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What I Learned: Reaching Patients In Central America

Sep 28, 2010

William P. Albanese is a Pharm. D. candidate, class of 2011, University of Maryland School of Pharmacy

When a friend invited University of Maryland pharmacy student William Albanese to travel to Honduras to help run a mobile medical clinic with Global Medical Brigades, a student-run non-governmental service organization, Albanese jumped at the opportunity. He thought it would be a chance to use his pharmacy education to help those with limited access to care, and he looked forward to getting practical experience counseling patients on the finer points of their medications. He didn’t think he would be talking about shampoo.

“It was a rural situation where roads are the exception and not the norm, and over half the population is more than 20 miles away from a medical professional,” Albanese said. “That takes it beyond medicine into basic health, and I did a lot of things that I didn’t expect to do. I wasn’t titrating drugs and getting labs. It was more like, ‘Here’s how to brush your teeth, and here’s how you use shampoo.’”

Facilitating Patient Care

That’s not to say that Albanese didn’t get the practical experience he craved. Quite the opposite. “From a pharmacy perspective, we became facilitators of the whole mission,” he said. “The physicians relied on us for a lot of things—assessments, therapeutic interchanges when drugs ran out, and just thinking on our feet. We had to be quick, yet precise.”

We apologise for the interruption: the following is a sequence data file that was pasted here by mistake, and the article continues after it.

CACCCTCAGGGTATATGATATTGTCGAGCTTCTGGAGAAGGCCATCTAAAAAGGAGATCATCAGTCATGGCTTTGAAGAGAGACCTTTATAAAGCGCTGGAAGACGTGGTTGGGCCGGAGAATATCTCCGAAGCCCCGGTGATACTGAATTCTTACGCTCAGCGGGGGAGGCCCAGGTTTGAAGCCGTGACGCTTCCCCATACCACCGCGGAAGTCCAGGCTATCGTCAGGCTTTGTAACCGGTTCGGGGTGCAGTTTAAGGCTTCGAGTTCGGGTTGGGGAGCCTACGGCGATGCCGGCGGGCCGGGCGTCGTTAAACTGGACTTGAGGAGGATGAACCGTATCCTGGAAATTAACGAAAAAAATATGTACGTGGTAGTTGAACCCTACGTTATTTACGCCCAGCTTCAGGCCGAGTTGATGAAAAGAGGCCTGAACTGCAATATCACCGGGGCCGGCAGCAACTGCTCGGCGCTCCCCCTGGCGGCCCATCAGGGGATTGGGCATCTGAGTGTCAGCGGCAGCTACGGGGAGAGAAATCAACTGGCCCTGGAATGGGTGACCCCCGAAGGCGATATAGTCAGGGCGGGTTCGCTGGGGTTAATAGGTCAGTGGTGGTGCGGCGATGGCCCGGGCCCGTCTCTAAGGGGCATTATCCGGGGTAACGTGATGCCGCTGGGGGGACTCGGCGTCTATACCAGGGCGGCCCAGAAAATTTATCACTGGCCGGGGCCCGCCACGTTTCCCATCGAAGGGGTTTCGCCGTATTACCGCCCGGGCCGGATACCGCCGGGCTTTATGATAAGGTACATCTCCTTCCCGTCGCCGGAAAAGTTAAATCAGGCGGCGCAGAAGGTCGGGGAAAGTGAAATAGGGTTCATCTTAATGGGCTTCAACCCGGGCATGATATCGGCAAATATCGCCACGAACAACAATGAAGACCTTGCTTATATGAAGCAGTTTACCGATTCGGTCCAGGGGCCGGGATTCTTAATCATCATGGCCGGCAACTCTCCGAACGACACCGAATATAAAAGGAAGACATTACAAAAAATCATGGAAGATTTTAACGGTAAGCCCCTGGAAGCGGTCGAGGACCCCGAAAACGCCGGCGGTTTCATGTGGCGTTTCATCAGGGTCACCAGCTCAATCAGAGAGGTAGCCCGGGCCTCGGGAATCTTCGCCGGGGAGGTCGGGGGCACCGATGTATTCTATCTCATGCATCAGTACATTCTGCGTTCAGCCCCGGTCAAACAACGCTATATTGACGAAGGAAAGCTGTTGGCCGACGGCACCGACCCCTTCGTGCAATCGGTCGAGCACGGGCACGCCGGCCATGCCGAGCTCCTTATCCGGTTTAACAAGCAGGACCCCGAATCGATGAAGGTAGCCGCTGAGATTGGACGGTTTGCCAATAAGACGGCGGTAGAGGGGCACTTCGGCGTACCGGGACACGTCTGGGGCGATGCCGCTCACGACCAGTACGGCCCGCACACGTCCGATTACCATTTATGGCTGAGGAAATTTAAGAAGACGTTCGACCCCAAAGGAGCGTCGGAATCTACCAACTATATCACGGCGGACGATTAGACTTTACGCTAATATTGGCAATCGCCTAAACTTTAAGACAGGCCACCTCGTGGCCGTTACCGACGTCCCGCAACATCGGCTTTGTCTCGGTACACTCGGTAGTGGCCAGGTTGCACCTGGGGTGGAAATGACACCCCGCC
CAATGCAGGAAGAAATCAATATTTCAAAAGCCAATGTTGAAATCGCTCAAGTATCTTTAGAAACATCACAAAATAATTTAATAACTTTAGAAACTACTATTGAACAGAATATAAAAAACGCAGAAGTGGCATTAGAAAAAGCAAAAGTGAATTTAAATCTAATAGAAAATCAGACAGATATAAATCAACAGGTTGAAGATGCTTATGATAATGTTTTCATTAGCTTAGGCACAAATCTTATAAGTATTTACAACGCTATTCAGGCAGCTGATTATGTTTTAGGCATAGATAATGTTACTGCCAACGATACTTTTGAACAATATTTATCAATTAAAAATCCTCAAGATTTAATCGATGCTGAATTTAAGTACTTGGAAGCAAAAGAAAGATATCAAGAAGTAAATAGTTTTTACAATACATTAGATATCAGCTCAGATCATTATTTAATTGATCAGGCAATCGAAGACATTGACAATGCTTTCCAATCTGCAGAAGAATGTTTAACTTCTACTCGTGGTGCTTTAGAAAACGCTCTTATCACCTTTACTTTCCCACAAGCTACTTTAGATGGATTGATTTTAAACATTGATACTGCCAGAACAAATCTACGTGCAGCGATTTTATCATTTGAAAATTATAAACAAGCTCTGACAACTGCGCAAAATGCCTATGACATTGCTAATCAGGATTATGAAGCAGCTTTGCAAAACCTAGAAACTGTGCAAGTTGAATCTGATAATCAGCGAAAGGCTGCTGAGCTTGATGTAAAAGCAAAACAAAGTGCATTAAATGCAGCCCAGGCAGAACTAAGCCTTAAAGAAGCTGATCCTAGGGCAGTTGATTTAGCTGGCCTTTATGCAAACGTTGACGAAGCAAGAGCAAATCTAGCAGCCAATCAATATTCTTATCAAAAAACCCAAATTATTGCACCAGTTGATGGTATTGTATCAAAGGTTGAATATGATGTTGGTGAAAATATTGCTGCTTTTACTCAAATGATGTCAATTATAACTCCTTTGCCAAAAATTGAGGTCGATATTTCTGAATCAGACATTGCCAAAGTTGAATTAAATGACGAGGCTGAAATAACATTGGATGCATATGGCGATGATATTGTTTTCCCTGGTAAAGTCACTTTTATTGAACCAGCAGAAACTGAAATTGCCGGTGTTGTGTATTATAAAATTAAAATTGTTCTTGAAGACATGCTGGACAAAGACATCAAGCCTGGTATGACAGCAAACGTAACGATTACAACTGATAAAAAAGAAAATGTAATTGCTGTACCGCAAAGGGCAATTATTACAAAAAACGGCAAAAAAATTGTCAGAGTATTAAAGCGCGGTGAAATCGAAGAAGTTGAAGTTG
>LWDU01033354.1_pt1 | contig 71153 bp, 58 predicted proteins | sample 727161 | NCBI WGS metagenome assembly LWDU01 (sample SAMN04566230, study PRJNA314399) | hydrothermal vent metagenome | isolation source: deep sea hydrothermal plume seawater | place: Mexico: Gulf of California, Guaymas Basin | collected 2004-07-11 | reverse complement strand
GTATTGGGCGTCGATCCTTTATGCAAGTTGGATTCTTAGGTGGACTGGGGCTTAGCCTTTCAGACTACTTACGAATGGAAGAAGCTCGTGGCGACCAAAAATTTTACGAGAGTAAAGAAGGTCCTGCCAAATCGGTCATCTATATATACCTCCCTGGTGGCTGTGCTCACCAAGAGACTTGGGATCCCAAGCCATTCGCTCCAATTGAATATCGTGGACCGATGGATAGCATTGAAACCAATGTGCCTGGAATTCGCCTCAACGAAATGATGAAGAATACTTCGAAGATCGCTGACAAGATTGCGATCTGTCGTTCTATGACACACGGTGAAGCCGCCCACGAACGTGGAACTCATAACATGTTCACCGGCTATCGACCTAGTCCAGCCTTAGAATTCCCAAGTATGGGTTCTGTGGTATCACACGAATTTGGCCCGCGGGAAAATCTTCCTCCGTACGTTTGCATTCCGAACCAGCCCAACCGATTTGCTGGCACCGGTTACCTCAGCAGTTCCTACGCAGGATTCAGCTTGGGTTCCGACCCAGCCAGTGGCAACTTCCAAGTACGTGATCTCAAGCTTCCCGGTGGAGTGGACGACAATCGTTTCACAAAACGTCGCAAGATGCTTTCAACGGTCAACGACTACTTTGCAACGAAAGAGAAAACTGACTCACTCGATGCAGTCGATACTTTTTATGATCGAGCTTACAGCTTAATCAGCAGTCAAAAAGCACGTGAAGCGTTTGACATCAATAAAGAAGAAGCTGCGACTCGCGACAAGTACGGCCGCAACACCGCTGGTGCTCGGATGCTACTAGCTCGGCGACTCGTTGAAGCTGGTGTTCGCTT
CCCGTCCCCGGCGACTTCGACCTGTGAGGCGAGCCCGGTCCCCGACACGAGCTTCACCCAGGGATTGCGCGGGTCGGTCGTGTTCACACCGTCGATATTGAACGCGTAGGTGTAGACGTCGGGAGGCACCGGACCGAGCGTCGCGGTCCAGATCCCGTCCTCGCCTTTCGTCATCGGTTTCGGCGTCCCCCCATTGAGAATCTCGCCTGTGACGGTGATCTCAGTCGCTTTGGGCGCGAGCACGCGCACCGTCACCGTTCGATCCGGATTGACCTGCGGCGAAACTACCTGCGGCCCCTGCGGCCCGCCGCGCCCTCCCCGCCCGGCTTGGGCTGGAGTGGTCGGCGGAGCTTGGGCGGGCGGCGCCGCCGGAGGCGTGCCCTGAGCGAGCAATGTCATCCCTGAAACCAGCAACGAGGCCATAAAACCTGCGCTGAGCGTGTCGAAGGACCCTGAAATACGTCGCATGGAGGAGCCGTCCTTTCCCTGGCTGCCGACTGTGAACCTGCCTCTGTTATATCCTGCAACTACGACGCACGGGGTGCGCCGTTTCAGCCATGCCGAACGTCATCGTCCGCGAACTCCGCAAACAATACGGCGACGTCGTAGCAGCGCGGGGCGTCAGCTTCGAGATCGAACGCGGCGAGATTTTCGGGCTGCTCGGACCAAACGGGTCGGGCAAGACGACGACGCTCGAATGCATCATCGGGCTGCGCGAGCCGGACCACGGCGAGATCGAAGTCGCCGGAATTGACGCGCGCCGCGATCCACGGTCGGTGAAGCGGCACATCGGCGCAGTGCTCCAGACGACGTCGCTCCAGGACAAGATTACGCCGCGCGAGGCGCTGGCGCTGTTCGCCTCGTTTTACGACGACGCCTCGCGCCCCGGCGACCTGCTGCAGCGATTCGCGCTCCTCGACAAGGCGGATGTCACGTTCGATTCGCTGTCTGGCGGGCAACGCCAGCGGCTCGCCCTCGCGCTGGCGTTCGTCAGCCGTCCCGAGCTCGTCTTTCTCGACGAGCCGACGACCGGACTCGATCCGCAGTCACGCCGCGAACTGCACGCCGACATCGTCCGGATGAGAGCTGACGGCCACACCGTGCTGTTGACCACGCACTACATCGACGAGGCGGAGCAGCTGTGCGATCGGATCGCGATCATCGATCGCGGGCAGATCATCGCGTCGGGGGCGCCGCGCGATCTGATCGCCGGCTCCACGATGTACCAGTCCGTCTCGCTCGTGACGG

In one case, student input changed a diagnosis. A patient had come to the clinic with what physicians thought was asthma. “But when he described his situation, it sounded more like chronic obstructive pulmonary disease (COPD),” said Albanese. “We spent an extra five minutes going over his symptoms, and we learned that he’d been smoking for 60 years. When we spoke with the physician about it, he changed the prescription on the spot, and the patient walked away with three months of COPD meds.”

Events like that made getting up at 5:30 each morning, trucking for two hours over rough terrain, and getting back to the campsite at 6 or 7 p.m. well worth the effort, he added.

“Here in the U.S., students are often taught how to do physical exams and be more of a primary provider, yet we never get to actually experience it in person,” he said. “My first experience with an actual patient was in Honduras. After just three or four screenings, I felt so much better about being able to do exams properly.”

Realizing One’s Potential

Albanese feels that student opportunities like the one he experienced are all about realizing potential. “In an international setting, physicians wanted to see what we could do,” he said. “It was all under the supervision of a Honduran doctor, but we were given a chance to make things happen.”

The interdisciplinary interactions were priceless, he said. “The physicians asked a lot of questions, and allowed us to ask questions in return,” Albanese said. “Our input was an important part of the morning meetings.”

The experience taught Albanese something about himself, as well. “It made me realize that I need to interact with patients to be happy in the profession and in my career,” he said. “That’s what I crave. I can’t be a pharmacist who works from a remote location or behind a counter. It made my career take a different turn.”

Albanese plans to return to Honduras with Global Medical Brigades this winter. He will pack a suitcase of clothes and one of supplies and medications provided by the organization. While many students will be enjoying the holidays with their families, Albanese will be deep in a Central American jungle, keeping formulary records, educating patients about their medications, checking blood pressure—and explaining shampoo.

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